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ESL Teacher Blog
The teacher's point of view: thoughts, observations and ideas about ESL teaching.

Tuesday, October 09, 2012

ESL Teacher Blog: Thanksgiving Songs for ESL Classes

Having been through so much in their lives, our ESL students are truly unique. Trudging through the many difficulties, they managed to retain their smiles, enthusiasm and good-naturedness. What made them survive and thrive? Who are the people who have helped them along the way? Who are they thankful to? What for?

Thanksgiving is about giving thanks, not turkey or pumpkin pie (as many of them would re-assure). It’s about thanking for things that matter in life. Things they wouldn’t have any other way. It’s about counting the blessings and seeing the glass half full, not half empty.

I’m not sure there are traditional Thanksgiving songs (excluding religious hymns). But there’re plenty of songs that talk about universal values of peace, freedom, equal rights, love and hard work shared by most cultures throughout the world. With these themes in mind, a cornucopia of songs can fit the list.

Not technically Thanksgiving songs per se, the ones below can help put students in the mood of giving thanks. All are quite simple lyrically and melodically:

1. Thank You for the Music (by ABBA) - because “...without a song or a dance, what are we?”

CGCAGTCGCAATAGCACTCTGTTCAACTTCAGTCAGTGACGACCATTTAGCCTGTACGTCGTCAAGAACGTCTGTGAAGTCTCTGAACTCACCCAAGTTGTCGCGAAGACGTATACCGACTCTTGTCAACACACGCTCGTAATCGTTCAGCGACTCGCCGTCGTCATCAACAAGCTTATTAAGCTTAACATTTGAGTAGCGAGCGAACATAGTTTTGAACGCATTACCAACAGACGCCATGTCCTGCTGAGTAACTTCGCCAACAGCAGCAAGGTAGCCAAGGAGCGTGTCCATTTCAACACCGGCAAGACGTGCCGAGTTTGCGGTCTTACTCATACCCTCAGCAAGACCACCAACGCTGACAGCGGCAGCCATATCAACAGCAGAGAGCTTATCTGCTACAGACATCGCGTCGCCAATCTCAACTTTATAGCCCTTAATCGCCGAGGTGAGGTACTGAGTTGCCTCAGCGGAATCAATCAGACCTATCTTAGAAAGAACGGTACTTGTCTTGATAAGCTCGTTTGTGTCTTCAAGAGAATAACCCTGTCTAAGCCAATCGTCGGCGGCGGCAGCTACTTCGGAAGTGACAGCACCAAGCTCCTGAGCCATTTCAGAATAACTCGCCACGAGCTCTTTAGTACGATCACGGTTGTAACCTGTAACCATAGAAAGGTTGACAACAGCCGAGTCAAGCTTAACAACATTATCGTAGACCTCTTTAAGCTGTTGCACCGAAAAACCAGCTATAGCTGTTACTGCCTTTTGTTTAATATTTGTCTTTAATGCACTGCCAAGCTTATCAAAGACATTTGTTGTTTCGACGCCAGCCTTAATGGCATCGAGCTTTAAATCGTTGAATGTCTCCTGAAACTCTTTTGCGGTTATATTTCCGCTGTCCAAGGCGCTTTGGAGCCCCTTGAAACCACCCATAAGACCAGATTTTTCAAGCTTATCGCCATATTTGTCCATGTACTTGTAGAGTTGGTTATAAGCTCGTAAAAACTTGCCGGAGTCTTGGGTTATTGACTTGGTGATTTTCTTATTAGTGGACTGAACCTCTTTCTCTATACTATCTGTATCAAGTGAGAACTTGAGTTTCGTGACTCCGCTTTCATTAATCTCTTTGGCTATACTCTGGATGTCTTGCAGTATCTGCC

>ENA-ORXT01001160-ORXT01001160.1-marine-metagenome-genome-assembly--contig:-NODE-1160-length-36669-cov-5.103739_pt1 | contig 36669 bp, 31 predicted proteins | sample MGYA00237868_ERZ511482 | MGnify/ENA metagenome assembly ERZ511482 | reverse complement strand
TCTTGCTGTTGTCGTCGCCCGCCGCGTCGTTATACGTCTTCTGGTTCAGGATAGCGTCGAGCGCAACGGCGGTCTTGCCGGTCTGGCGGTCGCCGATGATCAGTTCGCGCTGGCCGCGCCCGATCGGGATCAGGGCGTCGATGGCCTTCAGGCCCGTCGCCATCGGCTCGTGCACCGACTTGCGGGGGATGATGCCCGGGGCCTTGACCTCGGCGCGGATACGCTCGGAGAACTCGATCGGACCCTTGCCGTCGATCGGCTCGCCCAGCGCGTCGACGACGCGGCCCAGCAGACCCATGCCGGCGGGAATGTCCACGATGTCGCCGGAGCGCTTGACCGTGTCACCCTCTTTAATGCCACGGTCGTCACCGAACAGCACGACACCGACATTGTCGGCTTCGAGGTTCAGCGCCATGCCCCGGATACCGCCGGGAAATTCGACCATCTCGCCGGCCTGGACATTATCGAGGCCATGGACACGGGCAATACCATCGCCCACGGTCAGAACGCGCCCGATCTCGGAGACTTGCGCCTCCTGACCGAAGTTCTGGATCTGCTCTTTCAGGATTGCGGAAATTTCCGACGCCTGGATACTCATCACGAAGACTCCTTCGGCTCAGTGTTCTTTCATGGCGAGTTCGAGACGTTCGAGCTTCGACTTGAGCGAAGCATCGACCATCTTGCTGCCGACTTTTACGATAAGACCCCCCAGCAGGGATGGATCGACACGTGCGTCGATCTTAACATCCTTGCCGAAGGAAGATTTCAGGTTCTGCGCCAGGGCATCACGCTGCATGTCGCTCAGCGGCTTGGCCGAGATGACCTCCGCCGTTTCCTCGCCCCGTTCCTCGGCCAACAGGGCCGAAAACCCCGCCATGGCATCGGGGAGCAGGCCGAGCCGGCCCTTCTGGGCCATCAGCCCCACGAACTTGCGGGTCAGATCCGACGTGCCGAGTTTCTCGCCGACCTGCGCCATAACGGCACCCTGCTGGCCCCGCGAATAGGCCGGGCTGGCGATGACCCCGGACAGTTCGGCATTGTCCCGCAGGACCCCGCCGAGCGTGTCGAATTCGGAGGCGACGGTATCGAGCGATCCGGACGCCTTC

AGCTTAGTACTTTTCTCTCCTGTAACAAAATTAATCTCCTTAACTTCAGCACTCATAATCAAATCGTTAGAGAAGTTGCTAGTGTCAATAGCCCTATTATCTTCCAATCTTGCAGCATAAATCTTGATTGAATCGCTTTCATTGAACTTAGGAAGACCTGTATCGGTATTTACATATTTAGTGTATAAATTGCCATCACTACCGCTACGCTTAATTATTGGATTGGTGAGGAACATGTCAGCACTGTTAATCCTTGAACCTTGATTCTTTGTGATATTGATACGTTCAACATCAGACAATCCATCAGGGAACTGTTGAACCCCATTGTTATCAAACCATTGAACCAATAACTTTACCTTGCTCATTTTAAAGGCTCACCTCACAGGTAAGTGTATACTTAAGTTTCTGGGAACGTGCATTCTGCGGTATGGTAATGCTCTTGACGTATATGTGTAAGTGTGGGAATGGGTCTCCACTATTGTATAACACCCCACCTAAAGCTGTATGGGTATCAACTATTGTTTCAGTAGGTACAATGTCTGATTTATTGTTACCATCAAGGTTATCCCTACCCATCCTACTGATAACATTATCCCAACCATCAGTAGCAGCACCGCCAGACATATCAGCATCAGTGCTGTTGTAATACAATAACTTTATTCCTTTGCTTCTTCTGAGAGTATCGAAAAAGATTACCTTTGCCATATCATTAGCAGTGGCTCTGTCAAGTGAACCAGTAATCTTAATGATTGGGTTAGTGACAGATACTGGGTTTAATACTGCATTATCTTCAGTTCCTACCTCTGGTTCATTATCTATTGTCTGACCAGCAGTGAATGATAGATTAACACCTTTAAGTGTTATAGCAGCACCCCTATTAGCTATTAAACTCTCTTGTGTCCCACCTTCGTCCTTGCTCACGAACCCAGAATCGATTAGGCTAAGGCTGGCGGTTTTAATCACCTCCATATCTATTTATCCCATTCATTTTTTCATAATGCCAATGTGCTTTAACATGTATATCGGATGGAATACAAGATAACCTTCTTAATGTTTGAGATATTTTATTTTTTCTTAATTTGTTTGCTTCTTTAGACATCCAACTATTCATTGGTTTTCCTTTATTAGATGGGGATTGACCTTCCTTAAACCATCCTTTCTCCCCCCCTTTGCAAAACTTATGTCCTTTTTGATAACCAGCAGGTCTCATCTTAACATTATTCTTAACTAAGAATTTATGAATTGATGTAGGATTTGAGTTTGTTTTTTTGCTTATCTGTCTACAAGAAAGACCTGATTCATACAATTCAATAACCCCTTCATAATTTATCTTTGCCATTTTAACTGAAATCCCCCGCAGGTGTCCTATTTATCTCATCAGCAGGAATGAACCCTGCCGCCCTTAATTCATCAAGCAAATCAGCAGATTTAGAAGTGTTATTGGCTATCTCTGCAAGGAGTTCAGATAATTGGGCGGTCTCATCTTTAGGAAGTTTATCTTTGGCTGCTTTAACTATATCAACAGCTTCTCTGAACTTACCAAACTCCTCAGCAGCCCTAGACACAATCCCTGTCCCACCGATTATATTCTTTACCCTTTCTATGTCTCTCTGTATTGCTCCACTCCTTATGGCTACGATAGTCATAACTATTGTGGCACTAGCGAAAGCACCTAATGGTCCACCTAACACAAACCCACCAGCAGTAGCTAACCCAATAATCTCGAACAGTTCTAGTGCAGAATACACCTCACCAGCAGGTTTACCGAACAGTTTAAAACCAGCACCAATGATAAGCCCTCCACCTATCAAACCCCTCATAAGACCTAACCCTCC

language points: questions (past simple/modals), pronunciation (linking ‘r’ to the following vowel, e.g.: for all..., capture a...), wanna

2. American Land (by Bruce Springsteen) - a thank-you to all the immigrants who “worked to bone and skin” to build their new country. The song talks about American immigrants, but can be equally applied to any immigrant-receiving country.

language point: idioms

3. Count Your Blessings (by Bill Crosby) - truly captures the essence of the holiday.

language points: zero conditional, idiom ‘count your blessings’

4. Autumn Leaves - is about grieving the love one no longer has, but also about the beauty of nature; the tune fits the Canadian Thanksgiving that takes place in October.

language points: used to, adjectives, noun+noun phrases

5. If I had a hammer (by Peter, Paul and Mary) - a timeless folk song about trying to hammer out injustice and ring out freedom all over the world; the lyrics might resonate with many students

language points: 2d conditional, phrasal verbs, I’ve got, metaphor

6. Singing in the Rain (by Gene Kelly) - because even the stormy clouds can’t dampen the spirits of someone in love

language points: present progressive, stative verbs

7. That’s What Friends Are For (by Stevie Wonder and others) - a tribute to the friends who are always there for us “in good times and bad times”

language points: verbs followed by gerunds (keep smiling/shining); fixed phrases (as far as I’m concerned, by the way)

8. What a Wonderful World (by Louis Armstrong) - thanks for the world around us

language point: adjectives

9. I’ve Got Plenty to Be Thankful For (by Bing Crosby) - no material goods can make us truly happy; when we’re happy and healthy “How could anybody ask for more?”
language points: I’ve got, I haven’t got

10. Blowing in the Wind (by Bob Dylan) - we may long speculate on what “the answer... is blowing in the wind” means (is it too obvious or hard to grasp like the wind?), but the song helps appreciate peace and freedom

language points: how many (for count nouns), modals: must, can, be allowed to
POSTED BY Olga Galperin AT 12:13 AM   0 Comments  Add Comment



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